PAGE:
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I'm using libgc, a garbage collector for C and C++. To make STL containers garbage collectible one must use the gc_allocator.

Instead of writing

std::vector<MyType>

one has to write

std::vector<MyType,gc_allocator<MyType> >

Could there be a way to define something like

template<class T> typedef std::vector<T,gc_allocator<T> > gc_vector<T>;

I checked some time ago and found out it was not possible. But I may have been wrong or there might be another way around.

Defining maps in this way is particularly unpleasing.

std::map<Key,Val>

becomes

std::map<Key,Val, std::less<Key>, gc_allocator< std::pair<const Key, Val> > >

EDIT: After trying the use of macro I found out the following code breaks it:

#define gc_vector(T) std::vector<T, gc_allocator<T> >
typedef gc_vector( std::pair< int, float > ) MyVector;

The comma inside the templated type definition is interpreted as a macro argument separator.

So it seems the inner class/struct is the best solution.

Here is an example on how it will be done in C++0X

// standard vector using my allocator
template<class T>
using gc_vector = std::vector<T, gc_allocator<T> >;

// allocates elements using My_alloc
gc_vector <double> fib = { 1, 2, 3, 5, 8, 13 };

// verbose and fib are of the same type
vector<int, gc_vector <int>> verbose = fib;
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why do you say that the TypeHelper solution requires you to redefine constructors? It's nothing more than a shortcut on a typedef... –  Paolo Tedesco Mar 16 '09 at 11:21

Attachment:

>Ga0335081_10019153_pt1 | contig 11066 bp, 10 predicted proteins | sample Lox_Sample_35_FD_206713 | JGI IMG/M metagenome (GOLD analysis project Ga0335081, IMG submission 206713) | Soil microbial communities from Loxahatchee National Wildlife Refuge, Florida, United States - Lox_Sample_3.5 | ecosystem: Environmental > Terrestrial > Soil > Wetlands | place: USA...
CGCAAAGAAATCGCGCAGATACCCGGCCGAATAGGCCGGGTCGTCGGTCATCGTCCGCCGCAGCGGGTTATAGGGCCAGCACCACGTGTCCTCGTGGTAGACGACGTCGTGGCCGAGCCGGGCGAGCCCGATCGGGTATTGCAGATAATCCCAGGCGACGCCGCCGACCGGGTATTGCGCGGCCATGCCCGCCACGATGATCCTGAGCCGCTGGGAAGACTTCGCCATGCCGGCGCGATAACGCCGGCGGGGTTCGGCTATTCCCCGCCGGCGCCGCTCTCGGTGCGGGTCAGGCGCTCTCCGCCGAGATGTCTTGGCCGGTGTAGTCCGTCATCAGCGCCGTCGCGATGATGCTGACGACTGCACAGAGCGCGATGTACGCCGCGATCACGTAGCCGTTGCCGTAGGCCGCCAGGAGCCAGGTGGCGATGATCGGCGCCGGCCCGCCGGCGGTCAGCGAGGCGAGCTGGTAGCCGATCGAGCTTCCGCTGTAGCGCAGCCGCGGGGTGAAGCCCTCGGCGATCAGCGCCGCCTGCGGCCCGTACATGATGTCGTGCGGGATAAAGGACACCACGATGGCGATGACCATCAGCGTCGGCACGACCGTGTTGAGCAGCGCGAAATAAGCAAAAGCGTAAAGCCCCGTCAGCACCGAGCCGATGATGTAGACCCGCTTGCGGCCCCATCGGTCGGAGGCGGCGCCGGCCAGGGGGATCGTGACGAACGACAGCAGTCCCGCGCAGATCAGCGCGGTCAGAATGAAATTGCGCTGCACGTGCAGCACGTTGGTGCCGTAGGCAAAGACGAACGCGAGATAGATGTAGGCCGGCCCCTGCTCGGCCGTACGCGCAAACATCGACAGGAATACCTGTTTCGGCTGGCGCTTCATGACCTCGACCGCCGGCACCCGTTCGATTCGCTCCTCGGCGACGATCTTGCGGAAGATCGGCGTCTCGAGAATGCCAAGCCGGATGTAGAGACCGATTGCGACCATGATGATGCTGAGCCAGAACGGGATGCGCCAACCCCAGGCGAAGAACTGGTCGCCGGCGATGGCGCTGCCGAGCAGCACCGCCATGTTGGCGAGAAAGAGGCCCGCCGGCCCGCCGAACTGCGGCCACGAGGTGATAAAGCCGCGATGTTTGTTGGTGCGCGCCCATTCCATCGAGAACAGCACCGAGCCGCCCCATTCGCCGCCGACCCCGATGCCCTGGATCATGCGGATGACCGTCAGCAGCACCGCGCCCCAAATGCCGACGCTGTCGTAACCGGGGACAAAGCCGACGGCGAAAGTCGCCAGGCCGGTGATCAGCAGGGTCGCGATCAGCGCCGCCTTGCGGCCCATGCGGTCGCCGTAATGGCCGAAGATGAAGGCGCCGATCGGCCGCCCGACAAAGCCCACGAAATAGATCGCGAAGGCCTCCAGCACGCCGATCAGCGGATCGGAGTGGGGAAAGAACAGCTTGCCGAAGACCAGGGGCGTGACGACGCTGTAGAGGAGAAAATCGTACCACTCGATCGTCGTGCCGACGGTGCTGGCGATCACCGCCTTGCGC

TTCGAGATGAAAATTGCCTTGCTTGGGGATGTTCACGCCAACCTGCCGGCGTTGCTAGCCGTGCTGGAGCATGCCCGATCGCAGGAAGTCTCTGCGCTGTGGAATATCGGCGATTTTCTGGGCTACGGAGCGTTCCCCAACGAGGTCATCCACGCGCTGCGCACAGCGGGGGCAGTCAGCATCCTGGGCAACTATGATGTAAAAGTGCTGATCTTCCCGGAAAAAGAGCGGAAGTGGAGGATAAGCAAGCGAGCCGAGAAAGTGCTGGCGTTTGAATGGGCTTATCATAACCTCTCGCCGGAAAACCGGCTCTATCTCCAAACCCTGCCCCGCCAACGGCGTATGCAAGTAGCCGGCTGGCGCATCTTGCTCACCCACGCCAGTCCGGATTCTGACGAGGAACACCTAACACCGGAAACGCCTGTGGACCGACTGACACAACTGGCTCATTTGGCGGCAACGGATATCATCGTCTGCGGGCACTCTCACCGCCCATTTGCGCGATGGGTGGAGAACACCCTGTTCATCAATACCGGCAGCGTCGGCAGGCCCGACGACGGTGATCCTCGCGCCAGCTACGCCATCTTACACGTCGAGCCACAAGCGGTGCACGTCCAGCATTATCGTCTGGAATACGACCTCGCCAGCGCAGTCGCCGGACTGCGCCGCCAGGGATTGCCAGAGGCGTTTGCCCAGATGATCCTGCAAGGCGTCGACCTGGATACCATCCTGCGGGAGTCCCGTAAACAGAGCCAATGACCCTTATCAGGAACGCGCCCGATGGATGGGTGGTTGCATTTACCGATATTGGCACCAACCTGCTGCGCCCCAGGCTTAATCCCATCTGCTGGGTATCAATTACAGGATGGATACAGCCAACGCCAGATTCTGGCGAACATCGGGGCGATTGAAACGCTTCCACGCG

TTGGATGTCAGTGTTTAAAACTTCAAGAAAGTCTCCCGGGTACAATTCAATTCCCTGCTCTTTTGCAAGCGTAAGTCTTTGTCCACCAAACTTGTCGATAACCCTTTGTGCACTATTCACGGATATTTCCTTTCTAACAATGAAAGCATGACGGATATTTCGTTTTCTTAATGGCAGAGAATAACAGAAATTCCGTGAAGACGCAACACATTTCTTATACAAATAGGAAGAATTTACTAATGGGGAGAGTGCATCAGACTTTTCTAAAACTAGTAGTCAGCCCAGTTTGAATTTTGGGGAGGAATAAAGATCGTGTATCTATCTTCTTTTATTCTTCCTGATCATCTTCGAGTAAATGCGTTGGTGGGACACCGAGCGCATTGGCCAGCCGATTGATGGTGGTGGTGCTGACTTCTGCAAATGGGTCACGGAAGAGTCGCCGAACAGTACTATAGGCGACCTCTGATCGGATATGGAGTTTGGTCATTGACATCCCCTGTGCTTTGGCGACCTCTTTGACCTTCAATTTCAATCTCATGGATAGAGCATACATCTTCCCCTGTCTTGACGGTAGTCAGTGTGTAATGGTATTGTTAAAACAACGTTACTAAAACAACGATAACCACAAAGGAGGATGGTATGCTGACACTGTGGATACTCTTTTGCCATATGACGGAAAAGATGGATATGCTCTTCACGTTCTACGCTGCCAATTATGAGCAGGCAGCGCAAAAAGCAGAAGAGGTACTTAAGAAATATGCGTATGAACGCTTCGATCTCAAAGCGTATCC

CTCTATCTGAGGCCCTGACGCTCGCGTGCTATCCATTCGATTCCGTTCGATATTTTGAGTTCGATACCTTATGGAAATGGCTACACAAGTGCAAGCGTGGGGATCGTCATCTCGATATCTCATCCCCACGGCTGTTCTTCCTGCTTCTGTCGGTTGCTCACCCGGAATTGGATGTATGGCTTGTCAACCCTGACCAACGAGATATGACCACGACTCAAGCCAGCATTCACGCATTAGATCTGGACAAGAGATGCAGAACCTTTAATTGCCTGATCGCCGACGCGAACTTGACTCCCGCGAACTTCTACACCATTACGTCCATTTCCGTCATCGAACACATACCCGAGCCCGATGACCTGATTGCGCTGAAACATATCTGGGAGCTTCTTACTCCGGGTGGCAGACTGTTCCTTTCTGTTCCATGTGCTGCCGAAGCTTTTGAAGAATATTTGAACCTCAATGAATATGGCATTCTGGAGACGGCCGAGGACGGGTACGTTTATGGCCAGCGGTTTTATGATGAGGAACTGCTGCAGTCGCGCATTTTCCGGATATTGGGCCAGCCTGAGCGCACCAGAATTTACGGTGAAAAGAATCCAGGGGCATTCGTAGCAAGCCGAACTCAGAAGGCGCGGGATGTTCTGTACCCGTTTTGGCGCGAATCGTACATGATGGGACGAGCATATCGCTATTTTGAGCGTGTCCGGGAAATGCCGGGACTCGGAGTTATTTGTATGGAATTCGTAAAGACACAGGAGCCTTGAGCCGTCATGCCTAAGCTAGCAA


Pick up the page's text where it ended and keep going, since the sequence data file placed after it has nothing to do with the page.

Oops, you are right. It's good you clarified this in your answer. I was told that C++0X will provide a better solution by use of the 'using' keyword. Do you know how this would work ? –  chmike Mar 16 '09 at 13:01
    
C++0x will provide template aliases, which will provide a way to do exactly what you want. open-std.org/jtc1/sc22/wg21/docs/papers/2007/n2258.pdf –  Luc Touraille Mar 16 '09 at 16:02

4 Answers 4

up vote 23 down vote accepted

You cannot use a "templated typedef", but you can use a convenience class/struct with an inner type:

template<typename T>
struct TypeHelper{
    typedef std::vector<T,gc_allocator<T> > Vector;
};

and then use in your code

TypeHelper<MyType>::Vector v;
TypeHelper<MyType>::Vector::iterator it;

And something similar for the map:

template<typename K,typename V>
struct MapHelper{
    typedef std::map<K, V, gc_allocator<K,V> > Map;
};

EDIT - @Vijay: I don't know if there's another possible workaround, that's how I would do it; a macro might give you a more compact notation, but personally I wouldn't like it:

#define GCVECTOR(T) std::vector<T,gc_allocator<T> >

EDIT - @chmike: Please note that the TypeHelper solution does not require you to redefine constructors!

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Is there any other work-around available ? –  Warrior Mar 16 '09 at 9:43
1  
Yeap, there is. Inheritance is much neater is this very case. –  sharptooth Mar 16 '09 at 9:49
    
@sharptooth: it's true that inheritance in this case gives you the best notation and avoids the use of a macro, but its usage is debatable, as pointed out in the comments to your answer. –  Paolo Tedesco Mar 16 '09 at 9:56
    
I'm patiently waiting for any proof of potential problems. –  sharptooth Mar 16 '09 at 10:02
1  
You could add in your answer that template typedefs (aka template aliases) will be included in C++0x (however, it's not supported by gcc yet) open-std.org/jtc1/sc22/wg21/docs/papers/2007/n2258.pdf. –  Luc Touraille Mar 16 '09 at 16:02

You can publicly inherit:

template<class T>
class gc_vector<T> : public std::vector<T, gc_allocator<T> >
{
    public:
    // You'll have to redeclare all std::vector's constructors here so that